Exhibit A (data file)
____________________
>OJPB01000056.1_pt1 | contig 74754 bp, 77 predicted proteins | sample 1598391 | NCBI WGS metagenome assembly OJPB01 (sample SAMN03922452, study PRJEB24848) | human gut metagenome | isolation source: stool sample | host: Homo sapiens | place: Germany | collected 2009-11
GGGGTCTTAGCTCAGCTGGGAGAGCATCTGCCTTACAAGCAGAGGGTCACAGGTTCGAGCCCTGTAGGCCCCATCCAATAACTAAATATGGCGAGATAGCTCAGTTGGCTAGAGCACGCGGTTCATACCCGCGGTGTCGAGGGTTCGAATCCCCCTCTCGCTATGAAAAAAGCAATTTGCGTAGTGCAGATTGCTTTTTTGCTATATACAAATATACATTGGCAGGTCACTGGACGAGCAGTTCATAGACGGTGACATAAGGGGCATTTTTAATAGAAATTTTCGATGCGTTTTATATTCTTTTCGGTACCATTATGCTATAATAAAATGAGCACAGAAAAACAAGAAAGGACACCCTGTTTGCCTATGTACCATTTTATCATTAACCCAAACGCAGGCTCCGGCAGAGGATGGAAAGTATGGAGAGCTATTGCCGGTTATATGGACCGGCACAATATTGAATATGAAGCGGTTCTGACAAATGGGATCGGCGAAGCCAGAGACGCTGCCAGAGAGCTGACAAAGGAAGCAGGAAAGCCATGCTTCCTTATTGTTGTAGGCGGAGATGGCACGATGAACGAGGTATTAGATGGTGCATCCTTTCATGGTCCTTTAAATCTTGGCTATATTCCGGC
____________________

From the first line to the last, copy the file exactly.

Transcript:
>OJPB01000056.1_pt1 | contig 74754 bp, 77 predicted proteins | sample 1598391 | NCBI WGS metagenome assembly OJPB01 (sample SAMN03922452, study PRJEB24848) | human gut metagenome | isolation source: stool sample | host: Homo sapiens | place: Germany | collected 2009-11
GGGGTCTTAGCTCAGCTGGGAGAGCATCTGCCTTACAAGCAGAGGGTCACAGGTTCGAGCCCTGTAGGCCCCATCCAATAACTAAATATGGCGAGATAGCTCAGTTGGCTAGAGCACGCGGTTCATACCCGCGGTGTCGAGGGTTCGAATCCCCCTCTCGCTATGAAAAAAGCAATTTGCGTAGTGCAGATTGCTTTTTTGCTATATACAAATATACATTGGCAGGTCACTGGACGAGCAGTTCATAGACGGTGACATAAGGGGCATTTTTAATAGAAATTTTCGATGCGTTTTATATTCTTTTCGGTACCATTATGCTATAATAAAATGAGCACAGAAAAACAAGAAAGGACACCCTGTTTGCCTATGTACCATTTTATCATTAACCCAAACGCAGGCTCCGGCAGAGGATGGAAAGTATGGAGAGCTATTGCCGGTTATATGGACCGGCACAATATTGAATATGAAGCGGTTCTGACAAATGGGATCGGCGAAGCCAGAGACGCTGCCAGAGAGCTGACAAAGGAAGCAGGAAAGCCATGCTTCCTTATTGTTGTAGGCGGAGATGGCACGATGAACGAGGTATTAGATGGTGCATCCTTTCATGGTCCTTTAAATCTTGGCTATATTCCGGC